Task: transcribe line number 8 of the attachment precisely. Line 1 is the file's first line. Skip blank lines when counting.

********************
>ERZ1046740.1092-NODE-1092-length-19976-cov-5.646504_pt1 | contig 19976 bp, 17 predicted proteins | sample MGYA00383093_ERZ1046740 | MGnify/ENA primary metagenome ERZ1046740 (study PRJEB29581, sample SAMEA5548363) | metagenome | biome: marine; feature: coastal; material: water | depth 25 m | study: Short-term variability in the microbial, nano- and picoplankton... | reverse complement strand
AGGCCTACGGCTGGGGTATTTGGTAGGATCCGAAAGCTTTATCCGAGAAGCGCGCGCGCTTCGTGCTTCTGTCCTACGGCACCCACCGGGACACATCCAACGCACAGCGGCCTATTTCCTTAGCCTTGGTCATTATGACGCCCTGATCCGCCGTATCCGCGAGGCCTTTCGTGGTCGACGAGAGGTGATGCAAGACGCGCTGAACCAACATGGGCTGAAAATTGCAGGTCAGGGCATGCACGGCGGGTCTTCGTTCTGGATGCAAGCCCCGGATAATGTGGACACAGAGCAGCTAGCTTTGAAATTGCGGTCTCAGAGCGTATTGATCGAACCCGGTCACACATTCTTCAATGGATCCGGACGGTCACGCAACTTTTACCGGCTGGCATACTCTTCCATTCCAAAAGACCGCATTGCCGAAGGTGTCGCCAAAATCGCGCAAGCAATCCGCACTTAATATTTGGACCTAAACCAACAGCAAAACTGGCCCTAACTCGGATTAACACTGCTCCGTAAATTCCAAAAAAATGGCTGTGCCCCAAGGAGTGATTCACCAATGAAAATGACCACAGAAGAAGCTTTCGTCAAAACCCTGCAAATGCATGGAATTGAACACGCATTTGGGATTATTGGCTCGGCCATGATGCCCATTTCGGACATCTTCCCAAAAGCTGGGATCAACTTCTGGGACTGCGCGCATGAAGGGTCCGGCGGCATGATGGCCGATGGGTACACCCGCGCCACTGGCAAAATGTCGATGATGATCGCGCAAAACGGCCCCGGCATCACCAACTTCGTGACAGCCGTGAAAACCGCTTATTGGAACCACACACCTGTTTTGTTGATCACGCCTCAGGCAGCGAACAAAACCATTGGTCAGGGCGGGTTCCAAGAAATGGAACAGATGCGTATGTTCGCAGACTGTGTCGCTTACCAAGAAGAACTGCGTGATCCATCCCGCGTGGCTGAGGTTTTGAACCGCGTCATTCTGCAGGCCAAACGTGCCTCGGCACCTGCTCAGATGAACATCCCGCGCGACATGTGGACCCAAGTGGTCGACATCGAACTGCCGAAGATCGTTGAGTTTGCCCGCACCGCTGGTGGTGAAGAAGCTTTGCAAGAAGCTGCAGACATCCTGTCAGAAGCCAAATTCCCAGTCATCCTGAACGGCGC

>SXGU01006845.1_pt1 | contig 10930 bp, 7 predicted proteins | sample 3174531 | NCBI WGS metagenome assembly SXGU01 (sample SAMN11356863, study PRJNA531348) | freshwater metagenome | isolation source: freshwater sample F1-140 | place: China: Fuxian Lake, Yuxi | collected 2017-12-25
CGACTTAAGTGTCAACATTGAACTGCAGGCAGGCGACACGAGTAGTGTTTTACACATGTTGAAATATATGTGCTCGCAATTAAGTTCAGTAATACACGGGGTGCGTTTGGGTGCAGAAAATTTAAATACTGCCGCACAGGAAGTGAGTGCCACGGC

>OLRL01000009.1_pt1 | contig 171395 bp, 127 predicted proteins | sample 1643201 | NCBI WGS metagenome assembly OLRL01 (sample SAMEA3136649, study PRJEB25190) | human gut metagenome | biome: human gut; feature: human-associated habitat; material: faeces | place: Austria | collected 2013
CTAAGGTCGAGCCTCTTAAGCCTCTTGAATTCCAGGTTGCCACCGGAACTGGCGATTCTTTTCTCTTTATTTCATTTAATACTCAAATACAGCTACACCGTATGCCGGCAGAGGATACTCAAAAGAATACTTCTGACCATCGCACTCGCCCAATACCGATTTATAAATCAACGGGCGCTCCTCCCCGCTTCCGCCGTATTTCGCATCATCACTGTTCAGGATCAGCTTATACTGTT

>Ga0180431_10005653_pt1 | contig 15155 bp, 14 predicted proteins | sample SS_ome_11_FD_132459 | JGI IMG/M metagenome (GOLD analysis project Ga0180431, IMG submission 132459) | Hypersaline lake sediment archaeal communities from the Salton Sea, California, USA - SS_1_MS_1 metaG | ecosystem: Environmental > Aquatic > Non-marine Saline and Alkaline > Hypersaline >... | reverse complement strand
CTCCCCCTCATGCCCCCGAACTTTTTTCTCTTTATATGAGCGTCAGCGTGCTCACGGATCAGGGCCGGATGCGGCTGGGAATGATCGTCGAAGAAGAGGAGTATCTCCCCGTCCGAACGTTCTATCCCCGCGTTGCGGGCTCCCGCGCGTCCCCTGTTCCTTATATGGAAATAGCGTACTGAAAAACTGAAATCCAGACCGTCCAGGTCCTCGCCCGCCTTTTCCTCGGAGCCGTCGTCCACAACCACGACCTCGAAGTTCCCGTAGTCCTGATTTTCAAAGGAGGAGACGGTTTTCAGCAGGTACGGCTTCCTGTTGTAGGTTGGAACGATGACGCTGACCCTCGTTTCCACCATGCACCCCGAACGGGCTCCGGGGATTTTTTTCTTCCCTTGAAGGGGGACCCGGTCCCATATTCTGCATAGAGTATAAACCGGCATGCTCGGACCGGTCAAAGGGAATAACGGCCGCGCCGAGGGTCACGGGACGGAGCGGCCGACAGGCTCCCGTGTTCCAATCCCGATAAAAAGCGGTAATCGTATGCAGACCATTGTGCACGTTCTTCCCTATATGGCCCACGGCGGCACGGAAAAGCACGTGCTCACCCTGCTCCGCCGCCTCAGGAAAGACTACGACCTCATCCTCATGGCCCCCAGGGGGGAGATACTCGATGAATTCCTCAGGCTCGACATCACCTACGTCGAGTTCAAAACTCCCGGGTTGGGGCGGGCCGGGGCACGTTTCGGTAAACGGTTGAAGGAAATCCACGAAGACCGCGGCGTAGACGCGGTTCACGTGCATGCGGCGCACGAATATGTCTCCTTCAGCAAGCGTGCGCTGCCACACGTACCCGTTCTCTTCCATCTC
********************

CTCCCCCTCATGCCCCCGAACTTTTTTCTCTTTATATGAGCGTCAGCGTGCTCACGGATCAGGGCCGGATGCGGCTGGGAATGATCGTCGAAGAAGAGGAGTATCTCCCCGTCCGAACGTTCTATCCCCGCGTTGCGGGCTCCCGCGCGTCCCCTGTTCCTTATATGGAAATAGCGTACTGAAAAACTGAAATCCAGACCGTCCAGGTCCTCGCCCGCCTTTTCCTCGGAGCCGTCGTCCACAACCACGACCTCGAAGTTCCCGTAGTCCTGATTTTCAAAGGAGGAGACGGTTTTCAGCAGGTACGGCTTCCTGTTGTAGGTTGGAACGATGACGCTGACCCTCGTTTCCACCATGCACCCCGAACGGGCTCCGGGGATTTTTTTCTTCCCTTGAAGGGGGACCCGGTCCCATATTCTGCATAGAGTATAAACCGGCATGCTCGGACCGGTCAAAGGGAATAACGGCCGCGCCGAGGGTCACGGGACGGAGCGGCCGACAGGCTCCCGTGTTCCAATCCCGATAAAAAGCGGTAATCGTATGCAGACCATTGTGCACGTTCTTCCCTATATGGCCCACGGCGGCACGGAAAAGCACGTGCTCACCCTGCTCCGCCGCCTCAGGAAAGACTACGACCTCATCCTCATGGCCCCCAGGGGGGAGATACTCGATGAATTCCTCAGGCTCGACATCACCTACGTCGAGTTCAAAACTCCCGGGTTGGGGCGGGCCGGGGCACGTTTCGGTAAACGGTTGAAGGAAATCCACGAAGACCGCGGCGTAGACGCGGTTCACGTGCATGCGGCGCACGAATATGTCTCCTTCAGCAAGCGTGCGCTGCCACACGTACCCGTTCTCTTCCATCTC